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Studies in Short Fiction

The Afterlife and Other Stories.

The Afterlife and Other Stories. – book reviews Sanford Pinsker by John Updike. New York: Alfred A. Knopf, 1994. 316 pages. $24. No contemporary American short story writer captures that epiphanic moment when surfaces collide with intimations of the transcendental and memory pushes protagonists simultaneously toward recollections of a nostalgic past and fearful dreams of […]

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Studies in Short Fiction

Camus’s “The Silent Men” and “The Guest”: Depictions of Absurd Awareness

Camus’s “The Silent Men” and “The Guest”: Depictions of Absurd Awareness – Critical Essay Rob Roy McGregor In Le Mythe de Sisyphe,(1) Camus commends the profundity of Kierkegaard’s perception regarding despair: “[There is] nothing more profound than Kierkegaard’s view that despair is not an act but a state: the very state of sin. For sin […]

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Studies in Short Fiction

A barbarous Eden: Joyce Carol Oates’s first collection

A barbarous Eden: Joyce Carol Oates’s first collection Greg Johnson The sheer abundance of Joyce Carol Oates’s fiction has tended to forestall careful critical analysis of individual works, especially of her books published before her 1969 novel, them, which won the National Book Award in 1970 and remains her most-discussed longer work. In particular, her […]

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Studies in Short Fiction

The Art of John Updike’s “A & P”

The Art of John Updike’s “A & P” Toni Saldivar John Updike’s best known, most anthologized and most frequently taught short story, “A & P,” first appeared in The New Yorker (22 July 1961: 22-24), a publication that assumes a reader with considerable literary and cultural knowledge. Updike, for whom literature and art have been […]

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Studies in Short Fiction

The idea of nature in “Benito Cereno.”

The idea of nature in “Benito Cereno.” Terry J. Martin Although many critics have analyzed specific natural images in Melville’s Benito Cereno, no one has yet focused exclusively on the role of nature in the novella, nor looked fully at its problematic relation to Delano. Such an examination can both reveal much about Melville’s artistry […]

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Studies in Short Fiction

Spatial Confinement in Hemingway’s “Cat in the Rain”

Spatial Confinement in Hemingway’s “Cat in the Rain” – Critical Essay Darren Felty In “Cat in the Rain,” Ernest Hemingway illustrates the emotional estrangement of his characters by manipulating spatial relationships and geometric patterns in the visual imagery of his text. The work revolves around the desire of Hemingway’s protagonist, an American wife vacationing in […]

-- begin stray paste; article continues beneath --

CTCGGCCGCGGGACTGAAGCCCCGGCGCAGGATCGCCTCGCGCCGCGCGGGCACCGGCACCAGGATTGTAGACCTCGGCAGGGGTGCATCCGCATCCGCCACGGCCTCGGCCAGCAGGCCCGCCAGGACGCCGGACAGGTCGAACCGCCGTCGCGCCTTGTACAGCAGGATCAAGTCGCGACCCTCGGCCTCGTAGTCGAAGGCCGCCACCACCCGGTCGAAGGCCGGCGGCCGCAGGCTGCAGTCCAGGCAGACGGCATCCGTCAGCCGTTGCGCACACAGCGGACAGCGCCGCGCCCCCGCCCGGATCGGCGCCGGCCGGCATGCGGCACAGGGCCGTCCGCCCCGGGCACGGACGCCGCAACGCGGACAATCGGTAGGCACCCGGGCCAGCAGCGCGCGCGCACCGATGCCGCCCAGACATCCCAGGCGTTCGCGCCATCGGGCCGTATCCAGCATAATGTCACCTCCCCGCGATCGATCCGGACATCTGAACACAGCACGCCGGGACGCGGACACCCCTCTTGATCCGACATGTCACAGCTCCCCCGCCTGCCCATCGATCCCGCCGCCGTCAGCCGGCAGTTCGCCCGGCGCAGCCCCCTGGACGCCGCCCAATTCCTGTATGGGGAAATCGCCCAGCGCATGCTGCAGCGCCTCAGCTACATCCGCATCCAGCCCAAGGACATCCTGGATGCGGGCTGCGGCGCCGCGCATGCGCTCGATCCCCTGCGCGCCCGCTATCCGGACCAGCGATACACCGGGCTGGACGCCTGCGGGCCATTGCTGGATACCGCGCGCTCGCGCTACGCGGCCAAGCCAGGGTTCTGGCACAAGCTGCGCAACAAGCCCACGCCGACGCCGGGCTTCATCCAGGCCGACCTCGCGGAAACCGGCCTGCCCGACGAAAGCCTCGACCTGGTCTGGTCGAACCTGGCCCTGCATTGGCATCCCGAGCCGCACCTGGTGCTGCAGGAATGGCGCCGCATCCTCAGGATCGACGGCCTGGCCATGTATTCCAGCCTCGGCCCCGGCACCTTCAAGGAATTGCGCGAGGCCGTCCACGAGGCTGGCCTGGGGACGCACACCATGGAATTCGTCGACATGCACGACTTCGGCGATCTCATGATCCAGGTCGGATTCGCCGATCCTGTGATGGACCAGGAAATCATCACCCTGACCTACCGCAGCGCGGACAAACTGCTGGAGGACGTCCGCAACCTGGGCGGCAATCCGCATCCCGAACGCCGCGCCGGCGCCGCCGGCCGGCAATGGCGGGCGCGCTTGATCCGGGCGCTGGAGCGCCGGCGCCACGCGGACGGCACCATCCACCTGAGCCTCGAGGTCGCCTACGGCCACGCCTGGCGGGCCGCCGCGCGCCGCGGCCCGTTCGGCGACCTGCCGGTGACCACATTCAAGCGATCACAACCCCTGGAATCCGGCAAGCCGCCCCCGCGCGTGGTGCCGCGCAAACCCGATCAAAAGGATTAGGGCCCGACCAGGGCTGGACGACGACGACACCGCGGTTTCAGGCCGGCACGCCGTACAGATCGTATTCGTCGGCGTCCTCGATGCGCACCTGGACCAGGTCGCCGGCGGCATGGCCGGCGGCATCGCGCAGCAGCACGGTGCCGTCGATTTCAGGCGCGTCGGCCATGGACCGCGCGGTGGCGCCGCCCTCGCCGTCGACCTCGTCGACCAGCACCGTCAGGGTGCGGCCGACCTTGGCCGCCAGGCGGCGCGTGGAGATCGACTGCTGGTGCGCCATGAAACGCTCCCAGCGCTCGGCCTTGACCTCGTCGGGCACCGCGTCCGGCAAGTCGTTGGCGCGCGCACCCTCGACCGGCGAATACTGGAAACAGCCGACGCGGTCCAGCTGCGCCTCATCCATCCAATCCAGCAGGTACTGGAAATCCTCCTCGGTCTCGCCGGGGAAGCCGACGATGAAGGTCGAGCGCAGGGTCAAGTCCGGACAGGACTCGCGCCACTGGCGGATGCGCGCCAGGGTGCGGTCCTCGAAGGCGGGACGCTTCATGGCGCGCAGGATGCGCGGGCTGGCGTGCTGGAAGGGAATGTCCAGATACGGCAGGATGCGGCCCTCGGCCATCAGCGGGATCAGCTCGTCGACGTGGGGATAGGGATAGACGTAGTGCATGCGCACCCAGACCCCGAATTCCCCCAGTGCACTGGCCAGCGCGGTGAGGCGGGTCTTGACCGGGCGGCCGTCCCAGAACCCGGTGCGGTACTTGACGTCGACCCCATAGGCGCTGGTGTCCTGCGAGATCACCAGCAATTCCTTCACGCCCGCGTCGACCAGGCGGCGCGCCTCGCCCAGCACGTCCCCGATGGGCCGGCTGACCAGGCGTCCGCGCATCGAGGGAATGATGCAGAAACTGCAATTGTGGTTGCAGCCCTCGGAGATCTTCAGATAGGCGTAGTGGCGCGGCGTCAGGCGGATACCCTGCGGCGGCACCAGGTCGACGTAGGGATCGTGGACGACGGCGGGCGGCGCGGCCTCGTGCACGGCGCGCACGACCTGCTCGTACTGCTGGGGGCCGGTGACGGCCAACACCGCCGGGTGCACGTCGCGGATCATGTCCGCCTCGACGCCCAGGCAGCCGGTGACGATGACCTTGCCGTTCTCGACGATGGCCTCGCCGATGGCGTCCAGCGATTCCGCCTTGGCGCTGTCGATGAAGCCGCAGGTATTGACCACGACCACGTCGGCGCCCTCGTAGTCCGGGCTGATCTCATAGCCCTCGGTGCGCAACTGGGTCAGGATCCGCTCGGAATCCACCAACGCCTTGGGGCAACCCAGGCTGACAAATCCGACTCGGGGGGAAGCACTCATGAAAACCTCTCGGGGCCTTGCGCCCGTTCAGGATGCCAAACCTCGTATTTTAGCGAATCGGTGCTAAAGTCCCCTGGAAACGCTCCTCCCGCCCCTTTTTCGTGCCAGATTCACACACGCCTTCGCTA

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Studies in Short Fiction

Gender and structure in John Cheever’s “The Country Husband.”

Gender and structure in John Cheever’s “The Country Husband.” Lawrence Jay Dessner “He struck her full in the face. She staggered …” (Cheever, “The Country Husband” 340) “A deconstructive reading is an attempt to show how the conspicuously foregrounded statements in a text are systematically related to discordant signifying elements that the text has thrown […]

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Studies in Short Fiction

chalices and umbrellas, ptolemaic Memphis and Victorian Dublin

James Joyce’s “The Sisters”: chalices and umbrellas, ptolemaic Memphis and Victorian Dublin Susan Swartzlander Almost 30 years ago, Berni Benstock published a note about “The Sisters,” questioning whether the short story had “come-of-age,” a point “when a critic takes it upon himself to summarize the compendium of previous criticism, cut away, the accumulation of erroneous […]

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Studies in Short Fiction

Civil Warland In Bad Decline. – Review

Civil Warland In Bad Decline. – Review – book review Ron Tanner CIVIL WARLAND IN BAD DECLINE by George Saunders. New York: Random House, 1996. 179 pages. $22. Reading George Saunders, in Civil War Land in Bad Decline, is like listening to a fairly good sax player jam. His improvisations are, at times, exhilarating, for […]

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Studies in Short Fiction

“Don’t Tell Daddy”: Narrative Complexity in Alice Munro’s “The Love of a Good Woman”

“Don’t Tell Daddy”: Narrative Complexity in Alice Munro’s “The Love of a Good Woman” – on Ildiko de Papp Carrington In “Everything Here is Touchable and Mysterious,” Alice Munro recalls an annual event in her early life, the flooding of the Maitland River, which “came upon [the people of Wingham, Ontario] with a Biblical inevitability” […]